IMG_7849.JPG
Brown Hairstreak Ovum on Blackthorn Trunk


A couple have also been at the base of young suckers, about 5-10cm off the ground.

IMG_7801.JPG
Brown Hairstreak ovum at Sucker Base


The vast majority have been in typical positions however, at forks, and where spikes meet the stem.

IMG_8029.JPG
Brown Hairstreak Ova


IMG_8091.JPG
Brown Hairstreak Ova


I've also found quite a few Blue-Bordered Carpet Ova while searching - a trap for the unwary!

IMG_8107.JPG
Blue-Bordered Carpet Ova


And finally the Purple Hairstreak.

IMG_8124.JPG
Purple Hairstreak Ovum

Re: William

Posted: Mon Dec 19, 2016 5:55 pm
by Jamie Burston
Incredible series of macro photos!! :mrgreen: I tried to find Small Copper eggs and larva locally, pleased to see you had much better luck! I'm surprised at some of the Brown Hairstreak egg locations, you can't go wrong with Purple Hairstreak :lol:

Re: William

Posted: Mon Dec 19, 2016 6:45 pm
by bugboy
Great shots, You've an almost identical end of the season as me! As to the older looking leaves used, is it possible these are old eggs laid when the leaf was fresher and have failed to hatch? In my recent observations at Bookham Commons I've watched females go mad laying on tiny plants, peppering the small leaves with eggs. Over time I've observed several young larvae feed on the leaves and watched said leaves deteriorate, but there are also still several unhatched eggs on them (at least on my last visit a few weeks ago). Just speculation obviously :)

Re: William

Posted: Mon Dec 19, 2016 10:31 pm
by David M
Great sequence, William, especially that Small Copper ovum, which shows how intricately designed some of these ova can be.

Re: William

Posted: Mon Dec 19, 2016 11:35 pm
by William
Thanks Jamie - I have been too, I've been searching some more atypical Blackthorn (more out of desperation than anything), and was quite surprised by what I found!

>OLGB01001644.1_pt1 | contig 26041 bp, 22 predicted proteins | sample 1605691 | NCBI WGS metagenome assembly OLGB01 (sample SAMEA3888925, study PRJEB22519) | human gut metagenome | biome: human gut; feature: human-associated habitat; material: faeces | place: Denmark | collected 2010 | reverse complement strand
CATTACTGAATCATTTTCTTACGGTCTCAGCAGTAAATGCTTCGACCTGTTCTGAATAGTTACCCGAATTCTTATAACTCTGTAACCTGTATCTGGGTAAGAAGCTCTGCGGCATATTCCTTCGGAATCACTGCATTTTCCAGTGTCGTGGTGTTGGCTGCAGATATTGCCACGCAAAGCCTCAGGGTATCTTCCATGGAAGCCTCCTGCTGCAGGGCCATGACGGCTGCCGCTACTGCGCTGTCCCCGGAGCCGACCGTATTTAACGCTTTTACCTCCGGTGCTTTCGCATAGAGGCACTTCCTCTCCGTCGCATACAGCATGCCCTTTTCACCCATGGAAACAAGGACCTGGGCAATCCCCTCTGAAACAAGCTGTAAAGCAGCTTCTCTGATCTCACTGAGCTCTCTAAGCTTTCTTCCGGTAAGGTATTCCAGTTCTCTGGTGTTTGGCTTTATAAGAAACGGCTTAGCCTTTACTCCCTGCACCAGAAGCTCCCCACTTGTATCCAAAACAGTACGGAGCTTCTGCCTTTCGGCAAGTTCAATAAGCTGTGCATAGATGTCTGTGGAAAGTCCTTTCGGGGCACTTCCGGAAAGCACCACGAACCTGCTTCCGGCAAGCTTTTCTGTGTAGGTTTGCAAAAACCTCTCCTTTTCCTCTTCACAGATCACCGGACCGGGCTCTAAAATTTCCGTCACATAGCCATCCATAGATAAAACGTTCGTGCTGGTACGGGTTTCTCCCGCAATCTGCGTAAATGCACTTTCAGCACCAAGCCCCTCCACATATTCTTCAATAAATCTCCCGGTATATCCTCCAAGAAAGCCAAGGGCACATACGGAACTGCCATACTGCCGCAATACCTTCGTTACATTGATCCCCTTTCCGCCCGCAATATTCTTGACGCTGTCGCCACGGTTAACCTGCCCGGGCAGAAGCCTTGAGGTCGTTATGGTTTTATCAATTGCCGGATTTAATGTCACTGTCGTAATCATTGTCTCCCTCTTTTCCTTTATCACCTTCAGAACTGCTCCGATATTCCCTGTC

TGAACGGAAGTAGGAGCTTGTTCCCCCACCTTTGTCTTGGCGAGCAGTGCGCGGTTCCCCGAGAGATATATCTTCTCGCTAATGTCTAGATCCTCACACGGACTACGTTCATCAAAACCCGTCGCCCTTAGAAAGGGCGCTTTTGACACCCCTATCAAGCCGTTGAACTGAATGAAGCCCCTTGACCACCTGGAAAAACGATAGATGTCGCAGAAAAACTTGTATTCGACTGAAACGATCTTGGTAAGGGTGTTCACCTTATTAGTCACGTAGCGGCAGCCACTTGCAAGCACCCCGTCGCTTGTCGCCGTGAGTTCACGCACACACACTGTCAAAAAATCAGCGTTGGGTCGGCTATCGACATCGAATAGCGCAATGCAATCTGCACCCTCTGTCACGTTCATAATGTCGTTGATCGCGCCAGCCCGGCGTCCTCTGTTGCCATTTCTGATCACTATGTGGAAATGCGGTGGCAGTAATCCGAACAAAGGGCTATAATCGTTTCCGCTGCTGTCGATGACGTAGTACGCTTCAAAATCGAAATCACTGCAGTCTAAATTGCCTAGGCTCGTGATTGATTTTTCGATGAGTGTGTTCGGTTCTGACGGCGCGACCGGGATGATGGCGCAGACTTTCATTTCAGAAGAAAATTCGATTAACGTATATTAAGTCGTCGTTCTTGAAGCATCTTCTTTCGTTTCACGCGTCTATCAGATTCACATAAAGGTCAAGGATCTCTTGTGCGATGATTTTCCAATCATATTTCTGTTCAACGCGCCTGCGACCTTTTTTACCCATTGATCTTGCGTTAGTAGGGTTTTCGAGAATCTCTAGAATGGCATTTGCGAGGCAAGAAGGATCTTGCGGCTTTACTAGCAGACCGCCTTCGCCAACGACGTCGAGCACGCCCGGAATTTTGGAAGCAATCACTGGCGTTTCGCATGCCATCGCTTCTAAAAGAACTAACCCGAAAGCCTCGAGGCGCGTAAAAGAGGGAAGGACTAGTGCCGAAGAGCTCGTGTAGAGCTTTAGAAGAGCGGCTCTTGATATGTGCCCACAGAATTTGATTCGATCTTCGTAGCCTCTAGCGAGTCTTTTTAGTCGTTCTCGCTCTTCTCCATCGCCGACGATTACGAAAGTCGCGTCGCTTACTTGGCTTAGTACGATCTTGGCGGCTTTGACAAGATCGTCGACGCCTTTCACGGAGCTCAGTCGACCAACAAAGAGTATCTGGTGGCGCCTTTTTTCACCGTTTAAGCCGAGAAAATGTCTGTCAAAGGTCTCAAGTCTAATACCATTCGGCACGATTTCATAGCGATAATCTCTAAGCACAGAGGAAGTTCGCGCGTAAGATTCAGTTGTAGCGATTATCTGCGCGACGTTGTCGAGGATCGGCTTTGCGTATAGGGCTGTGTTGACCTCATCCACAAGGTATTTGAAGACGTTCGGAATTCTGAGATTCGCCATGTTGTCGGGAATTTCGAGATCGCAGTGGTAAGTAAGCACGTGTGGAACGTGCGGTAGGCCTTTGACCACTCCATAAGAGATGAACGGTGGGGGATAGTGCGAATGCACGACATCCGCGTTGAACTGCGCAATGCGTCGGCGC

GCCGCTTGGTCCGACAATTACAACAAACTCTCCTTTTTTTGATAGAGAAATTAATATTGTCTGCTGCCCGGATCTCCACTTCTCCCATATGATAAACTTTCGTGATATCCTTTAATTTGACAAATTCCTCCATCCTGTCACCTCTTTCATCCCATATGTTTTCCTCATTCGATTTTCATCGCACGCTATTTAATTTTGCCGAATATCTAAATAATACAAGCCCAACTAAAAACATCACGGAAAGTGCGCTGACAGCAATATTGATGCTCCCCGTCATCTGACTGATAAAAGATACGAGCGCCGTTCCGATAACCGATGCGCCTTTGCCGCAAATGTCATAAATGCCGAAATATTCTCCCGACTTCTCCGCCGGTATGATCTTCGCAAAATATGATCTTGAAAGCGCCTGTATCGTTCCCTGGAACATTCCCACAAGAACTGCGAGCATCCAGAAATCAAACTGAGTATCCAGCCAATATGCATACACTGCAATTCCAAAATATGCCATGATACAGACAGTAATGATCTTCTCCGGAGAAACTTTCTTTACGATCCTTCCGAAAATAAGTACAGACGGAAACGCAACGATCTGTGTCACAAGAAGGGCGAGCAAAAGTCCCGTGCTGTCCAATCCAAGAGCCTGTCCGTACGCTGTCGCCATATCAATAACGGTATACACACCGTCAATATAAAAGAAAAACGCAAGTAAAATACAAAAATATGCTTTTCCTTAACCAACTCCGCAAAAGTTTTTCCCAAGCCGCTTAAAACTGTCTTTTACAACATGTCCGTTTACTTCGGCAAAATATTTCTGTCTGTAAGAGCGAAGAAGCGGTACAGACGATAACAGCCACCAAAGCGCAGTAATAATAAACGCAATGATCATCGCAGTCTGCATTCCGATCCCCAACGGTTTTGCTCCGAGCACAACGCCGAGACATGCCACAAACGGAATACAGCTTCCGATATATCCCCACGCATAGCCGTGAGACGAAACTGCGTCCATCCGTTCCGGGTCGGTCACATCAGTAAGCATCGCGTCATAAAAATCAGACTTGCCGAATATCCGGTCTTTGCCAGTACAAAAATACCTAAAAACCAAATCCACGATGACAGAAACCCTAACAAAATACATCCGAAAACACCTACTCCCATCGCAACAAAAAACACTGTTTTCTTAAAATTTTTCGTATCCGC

That's a possibility I've considered Buggy, but I've seen a couple of egg-laying females seeking out these redder plants (rather than the plants turning red after laying), the photo below is a good example of what I mean, the plant had 6 eggs on, and no larvae - rather more than any others in the vicinity (admittedly it's a nice fresh one in a nice warm scrape, but I've seen red plants in long grass similarly favoured, I'm sure you get the point :) )

IMG_6804.JPG
Small Copper Ova


Cheers David - certainly think Small Coppers have the best of the lot!

Re: William

Posted: Tue Dec 20, 2016 5:07 pm
by bugboy
I guess it's a case of 'mum knows best'. I had a quick flick through Thomas & Lewington and the suggestion in there is the nitrogen content (and therefore the nutritional value) of the leaves used, the females favouring leaves with a higher nitrogen content.

Re: William

Posted: Sat Feb 25, 2017 6:53 pm
by William
Alpine Amble - Fritillaries

I’ve been meaning to post some more photos from Switzerland for a while, but one thing and another has worked to stop me getting round to it. Unlike the lycaenids, the fritillaries didn’t yield any new species for me, but it was nice to re-acquaint myself with old friends in a different context.